Vias pleads for obligatory helmet for young cyclists
With the elections approaching, traffic safety institute, Vias, is calling on politicians through a ten-point program to make traffic in Belgium drastically safer. The most striking proposals are an obligation for bicycle helmets for children younger than 14, an alcohol ban for motorcyclists and novice drivers and speed checks by private companies.
Private companies for speed controls
In a memorandum, which Vias – with an eye toward the Flemish and federal elections at the end of May – sent to all political parties, the institute advocates the introduction of 10 measures for safer traffic.
The most remarkable proposal: private companies to carry out speed controls because “police force is undermanned”. The police would, of course, continue to decide where the checks are to be carried out and such a company would not be paid for each penalty (the police think it’s a good idea, as long as the device has been calibrated by the police – the rest can be outsourced).
Stricter alcohol control
Other main issue: just like speed, alcohol must also be dealt with much more strictly. So Vias is asking for a total alcohol ban for both novice drivers and all motorcyclists. “7 out of 10 young people are in favour”, says Stef Willems of Vias, figures from the survey in hand.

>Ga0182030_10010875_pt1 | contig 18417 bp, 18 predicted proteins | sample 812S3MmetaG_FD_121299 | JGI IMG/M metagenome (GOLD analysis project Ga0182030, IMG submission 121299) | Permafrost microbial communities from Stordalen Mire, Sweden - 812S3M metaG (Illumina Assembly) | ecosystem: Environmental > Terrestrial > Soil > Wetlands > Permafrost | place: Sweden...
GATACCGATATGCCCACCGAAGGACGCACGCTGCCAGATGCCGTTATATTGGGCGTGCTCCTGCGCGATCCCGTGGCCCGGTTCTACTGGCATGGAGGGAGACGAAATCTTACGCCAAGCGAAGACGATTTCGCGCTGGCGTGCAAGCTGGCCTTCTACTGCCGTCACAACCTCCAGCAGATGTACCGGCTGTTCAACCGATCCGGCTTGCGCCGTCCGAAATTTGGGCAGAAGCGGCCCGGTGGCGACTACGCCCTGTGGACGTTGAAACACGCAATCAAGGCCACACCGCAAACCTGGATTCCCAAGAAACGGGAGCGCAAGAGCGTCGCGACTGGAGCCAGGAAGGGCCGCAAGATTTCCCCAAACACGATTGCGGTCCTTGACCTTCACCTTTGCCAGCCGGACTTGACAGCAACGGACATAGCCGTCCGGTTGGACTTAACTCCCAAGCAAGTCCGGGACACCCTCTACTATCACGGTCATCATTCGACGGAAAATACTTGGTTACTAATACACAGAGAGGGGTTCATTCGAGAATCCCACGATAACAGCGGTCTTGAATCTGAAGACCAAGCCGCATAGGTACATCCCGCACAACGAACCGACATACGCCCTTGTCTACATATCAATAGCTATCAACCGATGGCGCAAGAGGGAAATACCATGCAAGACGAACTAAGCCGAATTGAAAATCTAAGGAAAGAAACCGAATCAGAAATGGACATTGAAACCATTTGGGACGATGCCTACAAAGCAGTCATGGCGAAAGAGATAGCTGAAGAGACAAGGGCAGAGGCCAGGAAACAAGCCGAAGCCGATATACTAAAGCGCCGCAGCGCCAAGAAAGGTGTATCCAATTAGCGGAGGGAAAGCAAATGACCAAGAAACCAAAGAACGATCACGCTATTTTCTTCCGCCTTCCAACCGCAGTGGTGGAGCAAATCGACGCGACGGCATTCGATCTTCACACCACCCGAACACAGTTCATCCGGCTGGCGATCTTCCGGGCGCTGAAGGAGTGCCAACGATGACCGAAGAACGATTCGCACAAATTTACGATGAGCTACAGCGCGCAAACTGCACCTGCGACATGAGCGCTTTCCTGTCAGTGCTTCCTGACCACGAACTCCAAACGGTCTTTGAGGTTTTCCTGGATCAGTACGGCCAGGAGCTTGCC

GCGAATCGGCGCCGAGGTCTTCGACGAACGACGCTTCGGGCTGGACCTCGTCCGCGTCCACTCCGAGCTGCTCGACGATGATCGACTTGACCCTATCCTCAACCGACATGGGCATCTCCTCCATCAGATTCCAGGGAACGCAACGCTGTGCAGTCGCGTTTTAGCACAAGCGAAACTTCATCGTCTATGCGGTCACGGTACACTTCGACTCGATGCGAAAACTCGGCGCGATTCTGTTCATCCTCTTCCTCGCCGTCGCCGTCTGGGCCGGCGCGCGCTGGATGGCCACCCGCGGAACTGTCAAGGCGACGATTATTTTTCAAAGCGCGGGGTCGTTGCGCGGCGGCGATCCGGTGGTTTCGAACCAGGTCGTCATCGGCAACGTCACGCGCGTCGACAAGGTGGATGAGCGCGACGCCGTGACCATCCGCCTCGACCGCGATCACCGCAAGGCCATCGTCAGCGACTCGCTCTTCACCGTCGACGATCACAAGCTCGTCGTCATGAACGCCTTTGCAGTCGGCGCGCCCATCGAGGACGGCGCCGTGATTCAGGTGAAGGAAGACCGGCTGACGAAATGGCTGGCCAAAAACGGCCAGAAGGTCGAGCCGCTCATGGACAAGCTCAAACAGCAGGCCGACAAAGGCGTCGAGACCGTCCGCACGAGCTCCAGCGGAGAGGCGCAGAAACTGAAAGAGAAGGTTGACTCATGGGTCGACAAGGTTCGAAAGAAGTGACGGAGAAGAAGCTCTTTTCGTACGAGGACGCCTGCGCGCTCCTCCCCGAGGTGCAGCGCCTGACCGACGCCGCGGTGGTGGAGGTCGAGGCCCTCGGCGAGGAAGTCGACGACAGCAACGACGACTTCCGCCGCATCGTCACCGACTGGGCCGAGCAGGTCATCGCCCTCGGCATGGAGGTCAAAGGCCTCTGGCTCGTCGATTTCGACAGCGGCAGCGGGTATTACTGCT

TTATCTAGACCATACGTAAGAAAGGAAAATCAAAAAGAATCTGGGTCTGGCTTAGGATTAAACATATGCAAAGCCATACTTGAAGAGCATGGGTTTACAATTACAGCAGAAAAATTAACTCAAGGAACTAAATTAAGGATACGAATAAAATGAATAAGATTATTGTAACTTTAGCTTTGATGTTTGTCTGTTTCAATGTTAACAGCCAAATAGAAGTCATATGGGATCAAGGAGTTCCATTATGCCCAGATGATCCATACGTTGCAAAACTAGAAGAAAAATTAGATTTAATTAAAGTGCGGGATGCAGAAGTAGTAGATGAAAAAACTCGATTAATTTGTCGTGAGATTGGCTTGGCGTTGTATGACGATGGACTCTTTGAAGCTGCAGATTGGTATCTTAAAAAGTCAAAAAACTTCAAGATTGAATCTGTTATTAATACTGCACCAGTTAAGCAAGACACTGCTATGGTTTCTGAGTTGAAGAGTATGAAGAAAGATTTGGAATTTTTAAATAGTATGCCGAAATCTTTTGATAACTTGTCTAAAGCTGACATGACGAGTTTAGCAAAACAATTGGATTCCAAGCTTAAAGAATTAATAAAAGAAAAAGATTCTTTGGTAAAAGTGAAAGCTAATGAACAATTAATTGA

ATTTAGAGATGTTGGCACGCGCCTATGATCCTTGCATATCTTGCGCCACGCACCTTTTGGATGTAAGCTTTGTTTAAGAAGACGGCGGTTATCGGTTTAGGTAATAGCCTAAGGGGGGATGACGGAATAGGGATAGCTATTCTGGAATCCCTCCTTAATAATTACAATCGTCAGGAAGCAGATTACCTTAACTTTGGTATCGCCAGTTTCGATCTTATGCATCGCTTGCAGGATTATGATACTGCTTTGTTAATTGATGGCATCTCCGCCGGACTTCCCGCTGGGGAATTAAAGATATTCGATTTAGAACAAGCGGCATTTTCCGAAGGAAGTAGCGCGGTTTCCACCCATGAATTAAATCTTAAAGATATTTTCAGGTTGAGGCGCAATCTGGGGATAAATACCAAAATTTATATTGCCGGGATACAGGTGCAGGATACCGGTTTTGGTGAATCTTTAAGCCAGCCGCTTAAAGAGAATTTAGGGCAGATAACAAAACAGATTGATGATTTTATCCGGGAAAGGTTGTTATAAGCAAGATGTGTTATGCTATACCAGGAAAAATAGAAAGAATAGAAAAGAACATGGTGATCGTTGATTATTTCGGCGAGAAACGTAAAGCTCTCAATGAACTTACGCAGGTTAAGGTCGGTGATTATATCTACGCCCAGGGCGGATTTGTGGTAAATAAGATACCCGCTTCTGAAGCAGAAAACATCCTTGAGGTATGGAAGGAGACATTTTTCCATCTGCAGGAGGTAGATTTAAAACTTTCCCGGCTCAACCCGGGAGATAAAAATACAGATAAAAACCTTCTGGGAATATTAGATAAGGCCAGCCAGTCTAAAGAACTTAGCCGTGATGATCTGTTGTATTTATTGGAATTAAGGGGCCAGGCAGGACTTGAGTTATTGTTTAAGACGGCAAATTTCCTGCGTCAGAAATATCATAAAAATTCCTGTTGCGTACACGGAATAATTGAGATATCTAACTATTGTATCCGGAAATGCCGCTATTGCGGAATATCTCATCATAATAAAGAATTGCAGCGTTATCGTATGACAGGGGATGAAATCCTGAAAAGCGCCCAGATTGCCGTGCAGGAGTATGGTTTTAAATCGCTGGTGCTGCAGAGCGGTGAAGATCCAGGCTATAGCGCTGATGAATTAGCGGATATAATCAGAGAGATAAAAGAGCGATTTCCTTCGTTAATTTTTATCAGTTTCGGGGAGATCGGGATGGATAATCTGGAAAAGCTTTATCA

Most motorcyclists already realize that they should not drink alcohol at all. “Motorcycling requires much more skills than driving.”
Vias also asks to introduce a mandatory helmet for cyclists younger than 14. “Of course, one should also continue to invest in safer bicycle paths”, emphasises Willems.
The Cyclists’ Union is not in favour of the idea “for fear of a decrease in bicycle use”, even though Vias states that cycling children in that age group suffer head and brain injuries in about one in two major accidents.
Ban on radar detectors
Other noteworthy points are a ban on radar detectors announcing mobile checks, a faster and more appropriate punishment of traffic offenders and a further generalization of a zone 30 in city and village centres.
Vias also wants a global approach of structural traffic jams via qualitative public transport and new forms of urban mobility.
600 road fatalities per year
Belgium has more than 600 road fatalities per year, almost 2 per day. Successive governments have promised to cut this number to 420 by 2020, or halve the number of deaths by 2020.
Achieving that goal, however, becomes doubtful, says Vias. They see their ten-point plan as a solution for further reducing the number of road deaths.
Combating the consequences, not the cause
In a personal standpoint in the newspaper Het Nieuwsblad, editor Peter Mijlemans makes the comment that what is most striking in the package of measures of Vias, is that a few of the requested interventions are aimed at combating the consequences of a tragic accident. Not at the cause.
No real interventions have been asked to better protect vulnerable road users. For example, there is nothing in the proposals to list the lethal impact of truck traffic. However, last year trucks were responsible for 3% more fatal accidents.
The author also thinks that Vias shouldn’t give in to the use of private companies for more speed checks. The police would have enough people, when the government would consider road safety a priority instead of the car and the economic necessity of freight transport, even in a densely built neighbourhood.